A guest post by Satvika Khera
What did you dream of becoming when you were younger? Think about it.
We were asked about our goals when we first adorned those school uniforms with our proud smiles, and even as we changed our minds repeatedly through the years.
I wanted to be a biologist because my father worked in pharmaceuticals, and I looked up to him.
I had the freedom to dream, but my environment and culture influenced me deeply.
The more we watched, heard or learned about, the more we dreamt of different things. The situation is similar with children across the world and here, in Chiang Rai.
I volunteered with The Freedom Story during the months of February and March this year. During my time at the organization, I taught photography and videography to the children at the centers.
I wanted to work on a short video with the kids on what they wanted to be when they grew up. The theme for the video would be ‘One Day I Will’. I felt that it would encapsulate the most essential part of their childhood–their dreams.
“What did she say?” I asked a staff member if she could translate what one of the children had answered.
“She says she wants to work for the betterment of her community.” I was taken aback, and it made me wonder what circumstances could make a child dedicate her life to her community’s interest as a part of her own.
The more I researched and delved into the topic, I realized the strength and willingness of the child was a direct result of the environment in certain Southeast Asian countries.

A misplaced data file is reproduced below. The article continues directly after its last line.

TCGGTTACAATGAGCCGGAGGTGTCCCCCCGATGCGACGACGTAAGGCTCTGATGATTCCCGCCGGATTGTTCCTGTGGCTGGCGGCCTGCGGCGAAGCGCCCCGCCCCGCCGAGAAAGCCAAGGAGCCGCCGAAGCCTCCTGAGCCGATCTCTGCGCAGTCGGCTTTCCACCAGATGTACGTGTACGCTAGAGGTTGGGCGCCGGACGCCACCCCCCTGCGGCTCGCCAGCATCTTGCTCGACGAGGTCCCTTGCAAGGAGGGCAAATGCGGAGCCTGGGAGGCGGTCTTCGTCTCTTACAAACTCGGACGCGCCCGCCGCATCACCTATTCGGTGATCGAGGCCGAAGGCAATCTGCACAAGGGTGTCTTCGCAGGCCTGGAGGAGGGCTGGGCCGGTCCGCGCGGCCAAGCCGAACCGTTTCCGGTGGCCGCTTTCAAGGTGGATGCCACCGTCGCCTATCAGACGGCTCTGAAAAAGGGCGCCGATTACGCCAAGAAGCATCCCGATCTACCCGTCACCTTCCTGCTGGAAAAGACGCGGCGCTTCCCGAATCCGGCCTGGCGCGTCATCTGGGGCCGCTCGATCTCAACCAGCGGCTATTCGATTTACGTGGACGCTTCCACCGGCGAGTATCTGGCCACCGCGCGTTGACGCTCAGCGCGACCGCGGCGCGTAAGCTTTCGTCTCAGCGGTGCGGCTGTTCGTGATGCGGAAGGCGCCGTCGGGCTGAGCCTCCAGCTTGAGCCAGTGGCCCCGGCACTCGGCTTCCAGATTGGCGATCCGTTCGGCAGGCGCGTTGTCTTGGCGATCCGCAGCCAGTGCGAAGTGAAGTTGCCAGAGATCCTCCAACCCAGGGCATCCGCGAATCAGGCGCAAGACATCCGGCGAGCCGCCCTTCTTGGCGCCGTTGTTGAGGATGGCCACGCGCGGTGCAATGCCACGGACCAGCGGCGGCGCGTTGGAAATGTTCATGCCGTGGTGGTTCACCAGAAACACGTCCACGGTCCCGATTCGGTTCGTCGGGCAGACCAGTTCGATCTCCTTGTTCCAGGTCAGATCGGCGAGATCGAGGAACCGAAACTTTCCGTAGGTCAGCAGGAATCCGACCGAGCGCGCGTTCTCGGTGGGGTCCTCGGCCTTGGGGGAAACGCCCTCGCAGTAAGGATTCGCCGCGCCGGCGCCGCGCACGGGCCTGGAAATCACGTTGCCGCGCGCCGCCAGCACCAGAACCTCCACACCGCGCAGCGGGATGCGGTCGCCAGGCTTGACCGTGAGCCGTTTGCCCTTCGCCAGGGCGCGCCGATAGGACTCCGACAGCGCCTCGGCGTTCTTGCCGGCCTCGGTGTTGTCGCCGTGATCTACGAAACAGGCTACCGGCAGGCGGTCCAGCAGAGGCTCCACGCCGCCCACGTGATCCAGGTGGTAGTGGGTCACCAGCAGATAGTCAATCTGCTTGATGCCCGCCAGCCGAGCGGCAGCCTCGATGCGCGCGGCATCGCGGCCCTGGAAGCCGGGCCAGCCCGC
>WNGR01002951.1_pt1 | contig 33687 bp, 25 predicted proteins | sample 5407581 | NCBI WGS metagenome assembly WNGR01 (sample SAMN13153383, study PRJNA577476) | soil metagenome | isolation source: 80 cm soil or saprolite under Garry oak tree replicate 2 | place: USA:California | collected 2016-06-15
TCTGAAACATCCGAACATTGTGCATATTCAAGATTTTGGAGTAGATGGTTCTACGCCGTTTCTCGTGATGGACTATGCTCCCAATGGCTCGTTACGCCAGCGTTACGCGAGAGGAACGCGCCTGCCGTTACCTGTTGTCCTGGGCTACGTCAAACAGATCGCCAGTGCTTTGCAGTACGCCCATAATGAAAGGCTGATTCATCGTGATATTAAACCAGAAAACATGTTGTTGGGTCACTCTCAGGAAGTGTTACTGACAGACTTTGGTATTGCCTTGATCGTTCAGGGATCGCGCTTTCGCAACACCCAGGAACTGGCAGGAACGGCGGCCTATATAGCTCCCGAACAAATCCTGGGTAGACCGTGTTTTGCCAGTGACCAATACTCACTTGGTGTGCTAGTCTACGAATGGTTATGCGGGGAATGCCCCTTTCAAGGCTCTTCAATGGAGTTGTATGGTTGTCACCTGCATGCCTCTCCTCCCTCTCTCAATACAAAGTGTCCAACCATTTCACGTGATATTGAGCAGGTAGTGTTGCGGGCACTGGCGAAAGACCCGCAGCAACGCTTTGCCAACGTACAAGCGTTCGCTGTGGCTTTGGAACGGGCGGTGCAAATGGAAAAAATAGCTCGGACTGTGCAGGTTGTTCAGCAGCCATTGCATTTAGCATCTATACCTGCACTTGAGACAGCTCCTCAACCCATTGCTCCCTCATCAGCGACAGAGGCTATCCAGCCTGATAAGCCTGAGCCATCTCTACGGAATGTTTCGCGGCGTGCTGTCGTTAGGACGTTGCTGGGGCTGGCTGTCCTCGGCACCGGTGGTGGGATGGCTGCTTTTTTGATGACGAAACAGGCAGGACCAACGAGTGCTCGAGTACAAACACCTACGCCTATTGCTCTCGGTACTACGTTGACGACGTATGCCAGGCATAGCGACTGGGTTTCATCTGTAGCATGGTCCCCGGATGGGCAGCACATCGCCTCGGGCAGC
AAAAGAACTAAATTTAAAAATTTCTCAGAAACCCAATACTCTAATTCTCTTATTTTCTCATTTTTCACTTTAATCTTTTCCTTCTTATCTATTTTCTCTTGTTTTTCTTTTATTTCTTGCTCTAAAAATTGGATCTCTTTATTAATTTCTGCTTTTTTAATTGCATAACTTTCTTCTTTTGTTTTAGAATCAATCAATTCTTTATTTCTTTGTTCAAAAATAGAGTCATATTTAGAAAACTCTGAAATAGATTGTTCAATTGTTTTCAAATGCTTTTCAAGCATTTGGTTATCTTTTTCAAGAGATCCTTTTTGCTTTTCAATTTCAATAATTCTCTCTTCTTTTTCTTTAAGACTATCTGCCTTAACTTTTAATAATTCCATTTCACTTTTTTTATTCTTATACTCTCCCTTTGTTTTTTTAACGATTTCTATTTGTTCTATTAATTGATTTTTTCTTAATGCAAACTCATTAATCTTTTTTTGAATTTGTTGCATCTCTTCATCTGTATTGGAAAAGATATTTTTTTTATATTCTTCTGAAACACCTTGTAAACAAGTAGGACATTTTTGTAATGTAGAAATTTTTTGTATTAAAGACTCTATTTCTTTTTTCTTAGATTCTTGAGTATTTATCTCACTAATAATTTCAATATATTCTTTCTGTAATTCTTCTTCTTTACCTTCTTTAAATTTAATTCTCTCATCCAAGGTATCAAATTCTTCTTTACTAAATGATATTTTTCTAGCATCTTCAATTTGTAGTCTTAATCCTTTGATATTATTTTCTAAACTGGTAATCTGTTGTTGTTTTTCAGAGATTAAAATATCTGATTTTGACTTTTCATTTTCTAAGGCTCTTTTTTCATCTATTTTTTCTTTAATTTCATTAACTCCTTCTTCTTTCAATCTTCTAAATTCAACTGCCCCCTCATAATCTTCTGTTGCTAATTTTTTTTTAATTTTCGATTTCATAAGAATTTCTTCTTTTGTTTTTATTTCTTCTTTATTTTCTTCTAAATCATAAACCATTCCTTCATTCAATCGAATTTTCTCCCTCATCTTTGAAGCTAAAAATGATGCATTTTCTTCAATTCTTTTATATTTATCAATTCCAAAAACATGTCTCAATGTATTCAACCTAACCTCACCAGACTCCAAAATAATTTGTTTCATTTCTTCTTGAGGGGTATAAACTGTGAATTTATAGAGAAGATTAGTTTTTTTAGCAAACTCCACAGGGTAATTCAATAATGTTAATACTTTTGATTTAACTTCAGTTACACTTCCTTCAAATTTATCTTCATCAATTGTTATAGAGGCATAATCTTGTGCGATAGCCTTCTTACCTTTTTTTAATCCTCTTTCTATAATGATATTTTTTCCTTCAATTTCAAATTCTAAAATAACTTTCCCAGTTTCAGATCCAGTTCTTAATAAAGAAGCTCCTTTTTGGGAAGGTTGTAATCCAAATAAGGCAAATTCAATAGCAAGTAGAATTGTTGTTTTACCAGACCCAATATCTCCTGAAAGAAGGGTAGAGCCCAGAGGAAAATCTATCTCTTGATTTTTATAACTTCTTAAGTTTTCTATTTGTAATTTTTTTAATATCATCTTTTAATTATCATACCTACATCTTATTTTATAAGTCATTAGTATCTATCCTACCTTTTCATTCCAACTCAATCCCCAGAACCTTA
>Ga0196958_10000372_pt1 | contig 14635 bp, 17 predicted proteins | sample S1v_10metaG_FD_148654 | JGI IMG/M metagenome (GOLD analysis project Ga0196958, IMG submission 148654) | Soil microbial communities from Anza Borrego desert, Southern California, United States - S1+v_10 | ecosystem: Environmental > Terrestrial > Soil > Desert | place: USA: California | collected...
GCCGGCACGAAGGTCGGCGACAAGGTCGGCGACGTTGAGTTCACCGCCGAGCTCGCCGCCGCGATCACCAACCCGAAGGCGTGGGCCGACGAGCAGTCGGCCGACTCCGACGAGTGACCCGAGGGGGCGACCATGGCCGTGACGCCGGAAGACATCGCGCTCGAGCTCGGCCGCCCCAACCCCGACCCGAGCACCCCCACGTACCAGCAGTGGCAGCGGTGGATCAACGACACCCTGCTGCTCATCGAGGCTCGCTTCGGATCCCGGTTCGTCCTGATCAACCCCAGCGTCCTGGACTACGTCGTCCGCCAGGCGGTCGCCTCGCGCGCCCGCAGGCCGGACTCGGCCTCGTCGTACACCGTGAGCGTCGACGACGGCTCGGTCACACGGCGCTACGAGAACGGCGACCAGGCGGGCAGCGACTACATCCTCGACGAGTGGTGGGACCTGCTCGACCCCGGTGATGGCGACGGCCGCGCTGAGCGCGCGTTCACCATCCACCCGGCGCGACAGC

The situation is complex
Tourists outside Loi Kroh road in Chiang Mai, Thailand. (Satvika Khera)
Children often lose out on educational opportunities due to financial constraints, statelessness, exploitation, and a lack of possibilities; situations that are beyond their control.
What surprised me the most was the severe impact of tourism on the welfare of the local communities. Commercial sexual exploitation of children through sex tourism, child pornography and online platforms created a detrimental impact on the futures of many children in Thailand.
After spending this time at The Freedom Story, I was left with a sense of fulfillment to work with a strong network of staff, teachers, and management that put in the effort to secure a better childhood and adulthood for the children.
The organization’s resources served as an immense help. The staff members guided me through their work on prevention of child sexual abuse and children’s rights, and provided technical knowledge and expertise on the issue.
One of the impact assessments provided by the organization showed that fifty-five students (out of 76) said they would have to work with their family if the scholarship program did not exist. Some students stated that they knew of people in their community who left to work in Chiang Mai and Bangkok due to various circumstances. After listening to real-life cases about children who’ve benefitted so deeply by this program, I was truly humbled by what surrounded me at the center each day.
(Courtesy: The children at The Freedom Story)
Chiang Rai has felt like home since the first day because of the hospitality of the local people, the warmth exuded by the staff, and the bright young children who study at the centers. As I prepare to leave and return home, I know that this journey has changed me in many ways. I know that it will do the same for anyone considering it.
Satvika Khera is a filmmaker with professional experience in documentary and digital productions. She has an M Sc in Broadcast Journalism from Northwestern University. Satvika previously produced a documentary series in association with the James W. Foley Legacy Foundation and Reporters Without Borders (RSF) on working in conflict zones. She currently resides in Mumbai, India.